Most collectors of antique cigarette lighters know that it is very hard to find lighters from the early part of the 1900s.
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The disagreement between the two schools of thought has continued in the field of antiques and collectibles for decades with each side has having a large school of followers.
Those that follow the 100 years old rule are following the Smoot-Hawley Tariff Act of 1930, a customs law put into place by the United States.
Those that argue against the validity of the 100 year rule stand firm on their beliefs.
It is this disagreement on the definition of the term when they are from the mid twentieth century.
In reality, throughout the world many antique dealers, auctioneers and collectors commonly refer to cigarette lighters as antique when many others would refer to them as vintage.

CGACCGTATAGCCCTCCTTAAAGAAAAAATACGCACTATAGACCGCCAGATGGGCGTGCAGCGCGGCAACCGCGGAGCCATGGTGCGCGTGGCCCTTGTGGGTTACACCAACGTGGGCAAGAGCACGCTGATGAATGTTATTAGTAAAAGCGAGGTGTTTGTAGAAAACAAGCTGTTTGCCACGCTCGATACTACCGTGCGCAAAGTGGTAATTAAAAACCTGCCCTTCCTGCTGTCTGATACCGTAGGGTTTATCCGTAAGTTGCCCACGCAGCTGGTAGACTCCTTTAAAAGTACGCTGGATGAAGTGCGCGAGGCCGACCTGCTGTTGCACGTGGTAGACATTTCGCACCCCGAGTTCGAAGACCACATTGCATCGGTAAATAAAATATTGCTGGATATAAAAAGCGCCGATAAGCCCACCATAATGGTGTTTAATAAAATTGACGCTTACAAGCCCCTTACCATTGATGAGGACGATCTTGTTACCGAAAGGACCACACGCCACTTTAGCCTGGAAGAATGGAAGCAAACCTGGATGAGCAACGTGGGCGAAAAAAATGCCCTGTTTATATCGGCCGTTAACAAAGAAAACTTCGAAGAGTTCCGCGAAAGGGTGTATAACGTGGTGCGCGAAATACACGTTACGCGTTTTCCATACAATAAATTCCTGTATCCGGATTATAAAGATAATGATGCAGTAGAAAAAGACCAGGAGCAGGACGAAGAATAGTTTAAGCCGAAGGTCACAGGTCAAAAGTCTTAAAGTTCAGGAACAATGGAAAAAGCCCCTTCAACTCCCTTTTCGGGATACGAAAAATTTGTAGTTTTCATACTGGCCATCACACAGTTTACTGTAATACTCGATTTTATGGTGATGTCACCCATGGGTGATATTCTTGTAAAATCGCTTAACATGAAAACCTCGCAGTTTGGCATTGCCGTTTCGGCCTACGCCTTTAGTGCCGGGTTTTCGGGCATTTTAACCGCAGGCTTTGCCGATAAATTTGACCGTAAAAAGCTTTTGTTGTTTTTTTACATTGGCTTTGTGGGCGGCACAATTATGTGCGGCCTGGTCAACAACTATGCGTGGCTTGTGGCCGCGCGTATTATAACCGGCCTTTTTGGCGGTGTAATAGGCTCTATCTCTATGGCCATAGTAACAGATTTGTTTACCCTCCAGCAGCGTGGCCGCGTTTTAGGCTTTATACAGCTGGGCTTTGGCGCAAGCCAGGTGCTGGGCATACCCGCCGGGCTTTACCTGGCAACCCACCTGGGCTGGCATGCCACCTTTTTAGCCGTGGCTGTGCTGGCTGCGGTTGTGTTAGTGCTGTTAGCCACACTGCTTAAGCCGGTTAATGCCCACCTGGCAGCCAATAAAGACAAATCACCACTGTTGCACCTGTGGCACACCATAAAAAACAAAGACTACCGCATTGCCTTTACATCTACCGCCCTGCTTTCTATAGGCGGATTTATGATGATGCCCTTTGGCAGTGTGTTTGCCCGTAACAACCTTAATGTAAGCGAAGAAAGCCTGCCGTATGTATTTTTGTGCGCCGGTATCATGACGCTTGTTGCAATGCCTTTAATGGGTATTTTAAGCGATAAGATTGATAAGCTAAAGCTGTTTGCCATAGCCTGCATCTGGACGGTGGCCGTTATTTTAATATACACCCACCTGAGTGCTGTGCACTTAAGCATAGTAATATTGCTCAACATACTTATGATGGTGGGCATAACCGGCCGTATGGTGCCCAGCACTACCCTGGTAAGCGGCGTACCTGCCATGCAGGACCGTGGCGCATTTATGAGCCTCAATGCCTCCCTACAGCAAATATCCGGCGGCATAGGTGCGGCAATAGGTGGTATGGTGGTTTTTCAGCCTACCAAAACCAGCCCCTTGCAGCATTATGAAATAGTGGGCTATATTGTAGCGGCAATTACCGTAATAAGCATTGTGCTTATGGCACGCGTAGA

In 1823, a German chemist perfected the first lighter, often referred to as the Feuerzeug or the Dobereiner's Lamp, after the inventor Johann Wolfgang Döbereiner.
The early lighters tended to be very large, produced a great amount of heat and were very dangerous due to the fuel and catalyst being used, which were: The lighters were produced until the end of the 1800s.
The early 1900s saw the next generation of cigarette lighters when Baron Carl Von Welsbach patented ferrocerium, which is commonly referred to as flint.
These lighters worked using flint as the catalyst and naptha, a petroleum mix, as the fuel.